"I genuinely thought 'Oh, this might help me find The One'!" exclaims James Barr as he tells Attitude about the concept behind his acclaimed new show, Thirst Trap.
James's Edinburgh Festival Fringe debut, the raucous 60-minute comedy performance sees the MTV presenter and Attitude columnist delve into his disasterous dating history and life as a social media-obsessed gay man in 2019 for "a stand-up show with audience interaction unlike any other."
Playing at the Underbelly Lounge throughout August after a critically-acclaimed run in at Vauxhall's Above the Stag Theatre earlier this year, the show sees James invite audience members to join him for impromptu speed dates as he recalls the thrills and spills of his romantic past.
"Dating is a disaster," James says of his inspiration for the no-holds-barred routine. "I got quite bored of the dating apps and trying to find love in the wild, so I decided to put on a show to help me figure out where I'm going wrong and why I haven't found love yet.
"I sort of speed date the audience and I swipe them like Tinder. But it's a safe space, I don't pick on them - it's more about them showing me up as a crazy person."
While the misshaps and meltdowns of modern gay dating make natural fodder for a stand-up set, the making of the show forced James to confront some home truths about his own attitude towards sex and relationships, and Thirst Trap doesn't shy away from passing comment on the state of gay romance 2019, and the sometimes darker forces which inform it.
"Doing it really brought out a lot of my demons - I had to face a lot of truths about what I look for and what I'm searching for, so the show explores a lot of that, and taps into a lot of the damage that sleeping with 300 guys can do to," he says.
"I've slept with a lot of guys and I admit that in the show, and try to work out why. Whether it's because of a gay shame thing or because of more than that.
The Hits Radio Breakfast Show host goes on: "I just did this documentary in Northern Ireland aout gay conversion therapy with Radio 1 and we interviewed a guy that does this therapy on people.
"It's really dark, and facing this guy who's really homophobic and believes all this pseudo-science about why people are gay really made me realise 'Actually, I don't really accept myself or love myself'.
"The show is a story about dating, but also about acceptance for ourselves."
While James's experiences as gay man dating in London form the heart of Thirst Trap's raucous jokes, the picture of disposable dating in the digital age the A Gay and a NonGay podcast host paints during the course of his set is one all millennial audiences will recognise.
"Everyone's 'public' now and we're all seeking this attention, we're all seeking validation all the time,' James sighs.
"I feel like even when I'm dating someone I keep my options open - my DMs are open. We're all online putting hot pics up, trying to get DMs, it's all about double-taps and the likes.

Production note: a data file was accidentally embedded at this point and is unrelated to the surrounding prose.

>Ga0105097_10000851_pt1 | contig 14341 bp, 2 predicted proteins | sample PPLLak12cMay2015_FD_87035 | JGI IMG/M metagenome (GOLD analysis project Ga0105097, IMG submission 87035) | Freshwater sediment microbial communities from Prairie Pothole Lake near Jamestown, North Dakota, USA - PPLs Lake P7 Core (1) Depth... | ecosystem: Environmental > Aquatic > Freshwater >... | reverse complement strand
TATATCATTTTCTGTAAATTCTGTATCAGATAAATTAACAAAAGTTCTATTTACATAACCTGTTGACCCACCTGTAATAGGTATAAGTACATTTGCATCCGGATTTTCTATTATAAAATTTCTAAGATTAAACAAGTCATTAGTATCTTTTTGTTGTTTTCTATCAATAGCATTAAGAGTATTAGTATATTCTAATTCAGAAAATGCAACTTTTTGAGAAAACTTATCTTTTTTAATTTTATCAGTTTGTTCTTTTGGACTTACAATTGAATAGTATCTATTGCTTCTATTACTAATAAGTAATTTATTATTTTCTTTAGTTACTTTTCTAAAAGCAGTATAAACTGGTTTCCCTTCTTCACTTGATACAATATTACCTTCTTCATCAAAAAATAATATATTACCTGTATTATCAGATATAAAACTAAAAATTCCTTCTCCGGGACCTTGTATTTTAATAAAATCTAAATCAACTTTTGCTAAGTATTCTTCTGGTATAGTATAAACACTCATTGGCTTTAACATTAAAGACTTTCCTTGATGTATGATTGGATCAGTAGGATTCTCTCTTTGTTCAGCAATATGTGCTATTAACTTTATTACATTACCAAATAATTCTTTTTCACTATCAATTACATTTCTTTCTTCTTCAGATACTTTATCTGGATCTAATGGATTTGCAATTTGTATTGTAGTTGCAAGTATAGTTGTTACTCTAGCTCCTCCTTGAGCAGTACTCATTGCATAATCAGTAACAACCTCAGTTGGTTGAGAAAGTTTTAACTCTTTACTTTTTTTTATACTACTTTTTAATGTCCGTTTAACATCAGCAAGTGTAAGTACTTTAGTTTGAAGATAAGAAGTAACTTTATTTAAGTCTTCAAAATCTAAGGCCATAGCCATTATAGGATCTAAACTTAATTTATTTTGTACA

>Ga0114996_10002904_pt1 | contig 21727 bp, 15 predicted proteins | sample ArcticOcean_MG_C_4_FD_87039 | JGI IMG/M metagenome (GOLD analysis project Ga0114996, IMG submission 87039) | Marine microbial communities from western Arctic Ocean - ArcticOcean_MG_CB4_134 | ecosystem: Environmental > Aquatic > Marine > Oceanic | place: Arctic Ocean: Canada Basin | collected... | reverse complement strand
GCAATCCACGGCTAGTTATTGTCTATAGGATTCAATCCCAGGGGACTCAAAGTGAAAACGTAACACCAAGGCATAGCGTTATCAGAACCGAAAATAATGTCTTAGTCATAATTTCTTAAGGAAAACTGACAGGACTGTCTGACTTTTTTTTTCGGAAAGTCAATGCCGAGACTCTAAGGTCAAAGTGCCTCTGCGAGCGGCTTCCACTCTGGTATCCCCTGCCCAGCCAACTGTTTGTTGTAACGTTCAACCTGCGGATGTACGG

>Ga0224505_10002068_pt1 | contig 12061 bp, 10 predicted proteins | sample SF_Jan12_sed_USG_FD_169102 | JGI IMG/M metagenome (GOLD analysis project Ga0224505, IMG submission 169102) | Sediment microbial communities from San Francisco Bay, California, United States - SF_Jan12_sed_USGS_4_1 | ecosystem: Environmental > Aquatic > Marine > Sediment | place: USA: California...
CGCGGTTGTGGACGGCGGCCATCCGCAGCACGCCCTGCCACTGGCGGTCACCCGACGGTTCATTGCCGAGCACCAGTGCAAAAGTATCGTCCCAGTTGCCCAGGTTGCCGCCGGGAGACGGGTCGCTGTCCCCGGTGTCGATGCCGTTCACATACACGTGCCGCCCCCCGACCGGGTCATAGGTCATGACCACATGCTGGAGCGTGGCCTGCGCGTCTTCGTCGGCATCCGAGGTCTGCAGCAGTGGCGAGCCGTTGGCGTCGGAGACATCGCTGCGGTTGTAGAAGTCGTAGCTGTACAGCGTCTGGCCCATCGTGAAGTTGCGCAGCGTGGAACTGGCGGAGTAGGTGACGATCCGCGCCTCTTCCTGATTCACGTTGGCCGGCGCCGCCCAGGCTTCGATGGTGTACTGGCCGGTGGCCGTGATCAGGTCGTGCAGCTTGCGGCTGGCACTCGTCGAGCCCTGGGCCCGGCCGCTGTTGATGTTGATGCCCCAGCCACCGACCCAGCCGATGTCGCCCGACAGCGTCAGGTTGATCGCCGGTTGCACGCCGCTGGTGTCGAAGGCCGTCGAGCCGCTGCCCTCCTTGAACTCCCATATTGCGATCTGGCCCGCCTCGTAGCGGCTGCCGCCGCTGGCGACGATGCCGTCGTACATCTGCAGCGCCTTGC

"That's why it's called Thirst Trap, because in a way we're all becoming a thirst trap. We're always on the lookout for something better, something that's going to make us feel more 'complete'."
He continues: "I've tried to fill my own lack of self-love with people that don't make me feel good. We always say 'Oh that guy's too sweet, he's too nice', and what we really mean is we want someone to be a dick to us, because that's what we feel we are.
"I've accepted bad situations with men and turned it into a love story. You see these films where people fall in love through disasters and we follow that script.
"I figured a lot of stuff out through doing the show; realising if you love yourself and accept everything about yourself - including being a crazy needy person like I am - then you're way more likely to find someone who fits with you, because you're not lying anymore."
While James might be used to keeping audiences entertained from TV and radio studios, he admits turning his hand to stand-up comedy is "really terrifying", especially when improvised audience participation is involved.
"The worst thing that's ever happened to me was that was on a date in the show with this guy, and he faked a phone call!" he recalls. "He got up and literally left the date and said I'm sorry I have to go, my friend's having an emergency! I thought that was hysterical."
Of course, every story needs a happpy ending, so what type of guy will James be keeping his eyes peeled for in an audience of potential 'The Ones' in Edinburgh this month?
"I think I want a daddy to save me" he laughs. "I want my Disney daddy to save me, scoop me up and tell me everything's going to be okay!"
James Barr's 'Thirst Trap' is at Underbelly Cowgate at the Eindburgh Festival Fringe August 1-25 (not 12) at 5.20pm. For tickets click here.